Time Sketch #4: Calculating People Receiving Sunlight

Rovelli in his book “The Order of Time” spent a whole chapter talking about how there is no “one present”. Each point in the universe move through space in their own time and has their own “present”. But in practice, we as humans have observed this “one present” ever since we can observe time.

We know that at any point, roughly half of the surface of the earth is receiving sunlight, while the other half is blanketed by darkness. One may assume, that at any one time, half of the world’s population is receiving sunlight, while the other is not. But the world’s population is not distributed evenly. We, humans, have a tendency to gather together, forming cities. I wanted to create a tool to measure how many people are receiving sunlight at any given time.

General Workflow

Here are the steps I used to calculate the number of people receiving sunlight at any given time:

  1. Split the earth into a 360 by 180 “grid” where each cell is the size of 1-degree longitude by 1-degree latitude, and calculate how many people are residing in each cell.
  2. Figure out which cells are receiving daylight at any given time.
  3. Calculate the number of people receiving daylight by adding up the population on the cells that receive daylight.

Step 1 – Gathering Population Data

Fortunately, I happened upon NASA’s Dataset of Gridded Population of The World. However, the dataset is extremely large (it’s a 3.5 GB CSV file). It would take a long time to calculate if I am to use this dataset directly. So I had this idea of aggregating the data into a 360 by 180 “grid” where each cell is the size of 1-degree longitude by 1-degree latitude, and calculate how many people are residing in each cell.

I used the Node.js script below to aggregate the data:

const Fs = require('fs');
const CsvReadableStream = require('csv-reader');
const AutoDetectDecoderStream = require('autodetect-decoder-stream');

let inputStream = Fs.createReadStream('source.csv')
  .pipe(new AutoDetectDecoderStream({ defaultEncoding: '1255' })); // If failed to guess encoding, default to 1255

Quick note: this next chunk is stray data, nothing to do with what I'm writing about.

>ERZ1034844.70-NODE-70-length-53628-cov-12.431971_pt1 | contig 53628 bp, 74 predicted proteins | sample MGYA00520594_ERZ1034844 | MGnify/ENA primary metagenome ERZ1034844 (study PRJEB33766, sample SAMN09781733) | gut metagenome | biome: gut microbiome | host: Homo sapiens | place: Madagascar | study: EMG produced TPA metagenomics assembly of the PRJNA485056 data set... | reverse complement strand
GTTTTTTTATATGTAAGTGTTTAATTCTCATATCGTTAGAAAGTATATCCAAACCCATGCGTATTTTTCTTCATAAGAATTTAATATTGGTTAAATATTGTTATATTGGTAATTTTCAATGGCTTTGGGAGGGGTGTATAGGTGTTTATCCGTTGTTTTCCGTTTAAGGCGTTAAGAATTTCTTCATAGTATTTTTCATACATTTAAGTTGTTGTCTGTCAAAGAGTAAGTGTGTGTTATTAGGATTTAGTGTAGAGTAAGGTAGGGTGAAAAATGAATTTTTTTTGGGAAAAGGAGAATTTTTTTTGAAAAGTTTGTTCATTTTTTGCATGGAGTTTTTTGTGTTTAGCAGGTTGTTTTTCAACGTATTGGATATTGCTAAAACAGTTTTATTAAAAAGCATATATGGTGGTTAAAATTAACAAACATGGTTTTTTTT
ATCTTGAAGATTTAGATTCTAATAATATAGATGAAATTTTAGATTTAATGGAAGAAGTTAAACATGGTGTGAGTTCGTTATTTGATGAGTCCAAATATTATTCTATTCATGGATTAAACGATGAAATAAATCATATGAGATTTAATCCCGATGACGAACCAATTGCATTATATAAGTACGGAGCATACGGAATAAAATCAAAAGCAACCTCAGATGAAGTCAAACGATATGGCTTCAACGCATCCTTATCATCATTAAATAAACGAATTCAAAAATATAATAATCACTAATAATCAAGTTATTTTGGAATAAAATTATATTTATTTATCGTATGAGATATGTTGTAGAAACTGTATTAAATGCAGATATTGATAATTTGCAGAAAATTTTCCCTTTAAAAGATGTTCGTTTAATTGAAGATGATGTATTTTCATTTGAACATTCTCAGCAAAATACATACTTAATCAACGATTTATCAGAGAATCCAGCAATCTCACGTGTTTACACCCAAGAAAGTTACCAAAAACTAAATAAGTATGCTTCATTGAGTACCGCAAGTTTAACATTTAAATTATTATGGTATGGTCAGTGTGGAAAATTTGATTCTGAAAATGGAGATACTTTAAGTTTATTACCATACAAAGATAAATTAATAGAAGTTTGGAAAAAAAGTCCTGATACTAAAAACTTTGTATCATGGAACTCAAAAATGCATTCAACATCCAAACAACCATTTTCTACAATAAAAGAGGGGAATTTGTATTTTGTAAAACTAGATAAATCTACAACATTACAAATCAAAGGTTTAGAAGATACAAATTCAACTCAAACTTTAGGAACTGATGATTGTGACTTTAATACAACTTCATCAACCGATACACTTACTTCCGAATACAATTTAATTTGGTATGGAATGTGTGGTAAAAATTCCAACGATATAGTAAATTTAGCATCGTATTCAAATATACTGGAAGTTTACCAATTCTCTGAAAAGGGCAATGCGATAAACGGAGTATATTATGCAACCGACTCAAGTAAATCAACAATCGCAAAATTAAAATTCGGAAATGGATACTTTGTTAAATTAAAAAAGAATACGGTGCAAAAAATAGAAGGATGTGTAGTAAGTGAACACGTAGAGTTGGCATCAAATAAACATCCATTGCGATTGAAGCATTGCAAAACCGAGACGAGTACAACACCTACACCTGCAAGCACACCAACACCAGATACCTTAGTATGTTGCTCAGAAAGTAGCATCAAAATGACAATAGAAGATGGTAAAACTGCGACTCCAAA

// The AutoDetectDecoderStream will know if the stream is UTF8, windows-1255, windows-1252 etc.
// It will pass a properly decoded data to the CsvReader.

const result = [];
for (let i = 0; i < 180; i++) {
  const row = []
  for (let j = 0; j < 360; j++) {

let n = 0
  .pipe(new CsvReadableStream({ parseNumbers: true, parseBooleans: true, trim: true, asObject: true }))
  .on('data', function (row) {
    const population = row['UN_2020_E']

    if (population > 0) {
      const lng = Math.floor(row['CENTROID_X'])
      const lat = Math.floor(row['CENTROID_Y'])
      const lngIdx = lng + 180;
      const latIdx = -lat + 90;

      result[latIdx][lngIdx] += population
  }).on('end', function (data) {
    console.log(JSON.stringify(result, null, 2))

Using this method, I was able to reduce down the 3.5 GB CSV file into a 400KB JSON file, and reduced the lookup time from over 3 minutes to mere milliseconds.

Step 2 – Generate a GeoJSON Polygon of Darkness in the Earth

So before I could calculate the population, I first need to know which section of the earth is receiving sunlight at any given time.

Thankfully, someone did this for me already. I found a GitHub repository of someone creating a night-time overlay on Google Maps API v3. Through some complex math that I don’t particularly understand, they were able to calculate the exact position where the sun is perpendicular to the earth at any given time. Using that point, they then calculate where the centroid of the “darkness” is. Then they used that position to cast a circle on the surface of the earth’s sphere using some rudimentary geometric calculation.

I adapted their code a little bit because I wanted to use GeoJSON format instead of Google Map’s API. I mainly used turf.js to perform the necessary transformations.

Here’s the javascript module that I ended up with to obtain a GeoJSON polygon of where the earth is experiencing darkness.

Step 3 – Calculation

I was yet again lucky enough that turf.js has a helper method called booleanPointInPolygon which determines whether or not a geographical coordinate exists within a GeoJSON polygon.

This makes it relatively easy for me. All I had to do then is to just iterate over all the cells and add up the population of the cells where it doesn’t fit inside the darkness polygon. Here’s the javascript module that I ended up with.


Since the data is aggregated on a 1-degree longitude by 1-degree latitude grid, there was some level of resolution loss. The earth rotates 1-degree every four minutes, and at the equator, it amounts to about 100 kilometers. Therefore the largest cell would be about 10,000 kilometers squared.


As I’m writing this at 8:47 PM, Oct 19th, 2020, there are roughly 4,036,211,821 people experiencing daylight. It consists of half of North America, half of Asia, and all of Australia.

I will use this library for my midterm project which is an interactive visualization of sunlight all over the world.

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